Russia supports Turkey and Armenia's steps toward normalization, an official said Tuesday after Ankara announced Moscow will host the first meeting between the two countries’ special envoys.
Russian Deputy Permanent Representative to the United Nations Dmitry Polyanskiy told Anadolu Agency (AA) that Moscow welcomes and is in favor of talks between the two neighbors, adding that, "The whole world will benefit from this reestablishment of neighborly relations."
"We are good partners, both with Turkey and with Armenia. We were promoting the regional intensification and improvement of regional ties of economic networks," Polyanskiy said.
The process is "very fragile," and "there is very little trust among the parties and a lot of suspicion," he said. "So we need to overcome this."
On Dec. 15, Turkey appointed Serdar Kılıç, a former ambassador to the U.S., as its special envoy to discuss steps for normalization with Armenia. Three days later, Armenia appointed its special representative for dialogue with Turkey, National Assembly Deputy Speaker Ruben Rubinyan.
Turkey said charter flights with Armenia would begin soon, and it is pursuing its normalization discussions in consultation and coordination with Azerbaijan.
“Both Azerbaijan and Turkey may open their borders with Armenia if we reach the point we want,” Foreign Minister Mevlüt Çavuşoğlu said on Monday during a press briefing.
Following years of frozen ties, the neighboring countries of Turkey and Armenia have announced they seek to normalize relations amid efforts for regional integration and cooperation in the South Caucasus.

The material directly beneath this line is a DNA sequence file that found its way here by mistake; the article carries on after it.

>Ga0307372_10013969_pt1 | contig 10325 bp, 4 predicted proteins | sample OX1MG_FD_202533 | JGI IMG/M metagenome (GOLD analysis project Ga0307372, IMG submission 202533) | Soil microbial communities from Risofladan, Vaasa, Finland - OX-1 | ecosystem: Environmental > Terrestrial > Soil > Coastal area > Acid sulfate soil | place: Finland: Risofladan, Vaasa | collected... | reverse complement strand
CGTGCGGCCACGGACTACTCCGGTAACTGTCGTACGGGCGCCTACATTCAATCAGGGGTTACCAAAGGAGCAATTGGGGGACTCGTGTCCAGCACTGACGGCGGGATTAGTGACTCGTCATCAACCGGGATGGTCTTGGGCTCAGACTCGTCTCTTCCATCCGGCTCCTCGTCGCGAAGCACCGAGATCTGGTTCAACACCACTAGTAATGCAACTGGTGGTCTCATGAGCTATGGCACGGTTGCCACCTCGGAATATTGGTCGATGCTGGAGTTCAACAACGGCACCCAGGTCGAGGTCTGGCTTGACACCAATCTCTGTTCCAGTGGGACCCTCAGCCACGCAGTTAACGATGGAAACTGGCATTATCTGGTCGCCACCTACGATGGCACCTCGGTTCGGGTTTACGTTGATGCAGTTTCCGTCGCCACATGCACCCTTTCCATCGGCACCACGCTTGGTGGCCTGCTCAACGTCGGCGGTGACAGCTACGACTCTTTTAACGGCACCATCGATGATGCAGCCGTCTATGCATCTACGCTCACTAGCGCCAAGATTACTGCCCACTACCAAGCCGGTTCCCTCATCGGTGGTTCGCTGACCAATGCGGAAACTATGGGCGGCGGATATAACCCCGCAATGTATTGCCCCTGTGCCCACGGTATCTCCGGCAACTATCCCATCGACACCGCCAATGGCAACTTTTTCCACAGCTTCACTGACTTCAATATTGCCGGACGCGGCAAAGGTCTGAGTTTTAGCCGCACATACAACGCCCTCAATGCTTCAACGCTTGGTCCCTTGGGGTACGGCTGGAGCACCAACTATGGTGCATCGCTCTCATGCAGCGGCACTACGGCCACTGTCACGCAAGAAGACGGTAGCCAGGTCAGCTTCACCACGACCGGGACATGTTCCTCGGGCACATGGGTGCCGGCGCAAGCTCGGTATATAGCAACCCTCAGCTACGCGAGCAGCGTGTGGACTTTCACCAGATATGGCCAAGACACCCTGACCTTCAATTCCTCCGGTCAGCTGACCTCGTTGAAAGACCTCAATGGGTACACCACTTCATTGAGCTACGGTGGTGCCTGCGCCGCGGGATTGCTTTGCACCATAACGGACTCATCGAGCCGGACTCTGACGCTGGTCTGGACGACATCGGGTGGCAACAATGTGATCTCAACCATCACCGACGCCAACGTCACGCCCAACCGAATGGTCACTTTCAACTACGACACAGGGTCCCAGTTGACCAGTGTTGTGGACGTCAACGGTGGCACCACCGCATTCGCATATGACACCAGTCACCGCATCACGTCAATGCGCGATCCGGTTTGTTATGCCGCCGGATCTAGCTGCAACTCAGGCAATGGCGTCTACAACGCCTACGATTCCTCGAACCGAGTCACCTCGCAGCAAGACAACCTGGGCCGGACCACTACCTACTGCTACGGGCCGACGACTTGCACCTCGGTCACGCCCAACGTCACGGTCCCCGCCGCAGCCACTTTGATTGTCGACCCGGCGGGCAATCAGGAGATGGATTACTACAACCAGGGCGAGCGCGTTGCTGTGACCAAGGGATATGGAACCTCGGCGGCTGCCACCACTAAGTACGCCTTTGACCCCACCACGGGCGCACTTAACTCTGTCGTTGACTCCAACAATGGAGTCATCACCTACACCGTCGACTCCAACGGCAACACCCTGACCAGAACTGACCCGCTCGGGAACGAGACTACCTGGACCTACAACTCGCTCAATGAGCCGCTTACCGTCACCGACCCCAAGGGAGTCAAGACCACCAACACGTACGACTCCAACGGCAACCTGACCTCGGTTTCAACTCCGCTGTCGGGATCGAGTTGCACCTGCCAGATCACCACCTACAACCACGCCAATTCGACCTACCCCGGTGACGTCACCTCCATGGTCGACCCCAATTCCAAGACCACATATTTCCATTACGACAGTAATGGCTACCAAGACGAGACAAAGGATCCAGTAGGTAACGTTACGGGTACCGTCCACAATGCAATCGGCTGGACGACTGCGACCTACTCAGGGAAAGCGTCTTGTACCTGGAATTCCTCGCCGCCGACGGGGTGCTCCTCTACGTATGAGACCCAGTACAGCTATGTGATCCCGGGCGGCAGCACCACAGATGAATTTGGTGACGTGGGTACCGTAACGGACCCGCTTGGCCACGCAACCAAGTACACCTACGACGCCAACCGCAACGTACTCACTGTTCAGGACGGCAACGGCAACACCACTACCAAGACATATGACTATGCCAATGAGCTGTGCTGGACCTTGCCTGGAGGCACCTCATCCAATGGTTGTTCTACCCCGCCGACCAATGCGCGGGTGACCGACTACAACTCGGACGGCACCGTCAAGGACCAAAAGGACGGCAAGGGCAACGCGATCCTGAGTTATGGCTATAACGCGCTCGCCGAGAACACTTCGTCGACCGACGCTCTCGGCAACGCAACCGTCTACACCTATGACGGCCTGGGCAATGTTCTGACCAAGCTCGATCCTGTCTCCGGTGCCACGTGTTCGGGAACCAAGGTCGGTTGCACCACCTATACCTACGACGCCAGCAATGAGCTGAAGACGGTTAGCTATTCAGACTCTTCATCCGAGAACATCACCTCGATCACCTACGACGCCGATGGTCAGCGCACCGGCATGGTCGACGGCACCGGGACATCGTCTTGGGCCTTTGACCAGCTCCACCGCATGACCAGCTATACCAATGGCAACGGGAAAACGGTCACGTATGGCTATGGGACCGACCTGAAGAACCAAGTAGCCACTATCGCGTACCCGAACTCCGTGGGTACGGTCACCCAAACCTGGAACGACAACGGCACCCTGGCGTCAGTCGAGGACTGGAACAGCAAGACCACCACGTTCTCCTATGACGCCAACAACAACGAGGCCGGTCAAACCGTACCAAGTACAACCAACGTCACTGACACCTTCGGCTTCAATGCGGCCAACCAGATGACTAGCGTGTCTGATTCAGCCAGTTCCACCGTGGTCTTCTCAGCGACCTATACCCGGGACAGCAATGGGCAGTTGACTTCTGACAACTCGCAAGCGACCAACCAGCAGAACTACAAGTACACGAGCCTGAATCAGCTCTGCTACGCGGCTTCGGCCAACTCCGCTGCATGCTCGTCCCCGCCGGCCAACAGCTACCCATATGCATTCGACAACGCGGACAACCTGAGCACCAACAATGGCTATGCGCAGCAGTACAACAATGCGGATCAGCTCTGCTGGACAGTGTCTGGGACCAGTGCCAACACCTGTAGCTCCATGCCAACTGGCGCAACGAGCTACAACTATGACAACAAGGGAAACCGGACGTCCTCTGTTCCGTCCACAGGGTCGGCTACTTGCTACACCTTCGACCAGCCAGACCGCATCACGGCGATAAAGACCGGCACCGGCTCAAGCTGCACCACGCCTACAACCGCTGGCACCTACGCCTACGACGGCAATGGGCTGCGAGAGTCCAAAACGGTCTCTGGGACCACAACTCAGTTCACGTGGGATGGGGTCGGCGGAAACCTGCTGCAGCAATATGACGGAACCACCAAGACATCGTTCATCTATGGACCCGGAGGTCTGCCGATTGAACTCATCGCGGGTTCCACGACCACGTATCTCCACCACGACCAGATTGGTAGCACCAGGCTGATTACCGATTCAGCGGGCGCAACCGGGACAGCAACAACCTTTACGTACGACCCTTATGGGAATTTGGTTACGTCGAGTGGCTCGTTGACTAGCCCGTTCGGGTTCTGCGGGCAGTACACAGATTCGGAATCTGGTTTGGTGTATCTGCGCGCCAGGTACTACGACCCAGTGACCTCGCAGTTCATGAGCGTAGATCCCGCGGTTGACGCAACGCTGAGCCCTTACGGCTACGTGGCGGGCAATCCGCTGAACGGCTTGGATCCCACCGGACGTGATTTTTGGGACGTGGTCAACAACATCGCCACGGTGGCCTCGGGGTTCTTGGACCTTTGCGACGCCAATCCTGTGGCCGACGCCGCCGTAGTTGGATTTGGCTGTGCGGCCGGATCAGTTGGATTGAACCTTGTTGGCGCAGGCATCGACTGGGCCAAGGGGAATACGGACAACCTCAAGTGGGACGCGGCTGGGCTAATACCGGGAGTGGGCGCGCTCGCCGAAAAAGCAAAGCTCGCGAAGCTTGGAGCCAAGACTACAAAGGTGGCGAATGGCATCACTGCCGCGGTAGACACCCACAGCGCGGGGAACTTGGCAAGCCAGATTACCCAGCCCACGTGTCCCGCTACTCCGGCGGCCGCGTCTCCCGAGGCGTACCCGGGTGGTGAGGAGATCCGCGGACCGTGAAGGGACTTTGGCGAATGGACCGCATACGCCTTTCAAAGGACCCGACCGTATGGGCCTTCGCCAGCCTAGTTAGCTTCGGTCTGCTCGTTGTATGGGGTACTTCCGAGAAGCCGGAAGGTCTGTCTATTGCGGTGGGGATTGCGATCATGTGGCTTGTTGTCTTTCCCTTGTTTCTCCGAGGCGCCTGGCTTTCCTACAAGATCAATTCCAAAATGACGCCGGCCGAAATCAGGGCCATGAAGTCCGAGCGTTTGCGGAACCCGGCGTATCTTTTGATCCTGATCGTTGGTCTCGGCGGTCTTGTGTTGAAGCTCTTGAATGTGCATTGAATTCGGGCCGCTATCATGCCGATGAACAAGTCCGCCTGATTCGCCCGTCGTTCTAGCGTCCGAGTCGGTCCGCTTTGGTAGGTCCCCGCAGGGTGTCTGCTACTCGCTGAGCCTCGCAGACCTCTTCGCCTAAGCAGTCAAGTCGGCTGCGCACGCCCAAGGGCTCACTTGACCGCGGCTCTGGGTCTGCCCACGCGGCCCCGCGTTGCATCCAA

Earlier this month, the two countries appointed special envoys to normalize relations.
Turkey appointed its former ambassador to the United States, Serdar Kılıç, as special envoy to lead normalization discussions with Armenia
The borders between the two countries have been closed for decades and diplomatic relations have been on hold.
Armenia and Turkey signed a landmark peace accord in 2009 to restore ties and open their shared border after decades, but the deal was never ratified and ties have remained tense.
Relations between Armenia and Turkey have historically been complicated. Turkey’s position on the events of 1915 is that Armenians lost their lives in eastern Anatolia after some sided with the invading Russians and revolted against the Ottoman forces. The subsequent relocation of Armenians resulted in numerous casualties, with massacres by militaries and militia groups from both sides increasing the death toll.
Turkey objects to the presentation of the incidents as “genocide” but describes the 1915 events as a tragedy in which both sides suffered casualties.
Ankara has repeatedly proposed the creation of a joint commission made up of historians from Turkey and Armenia and international experts to tackle the issue.
During the Nagorno-Karabakh conflict last year, Ankara supported Baku and accused Yerevan of occupying Azerbaijan’s territories.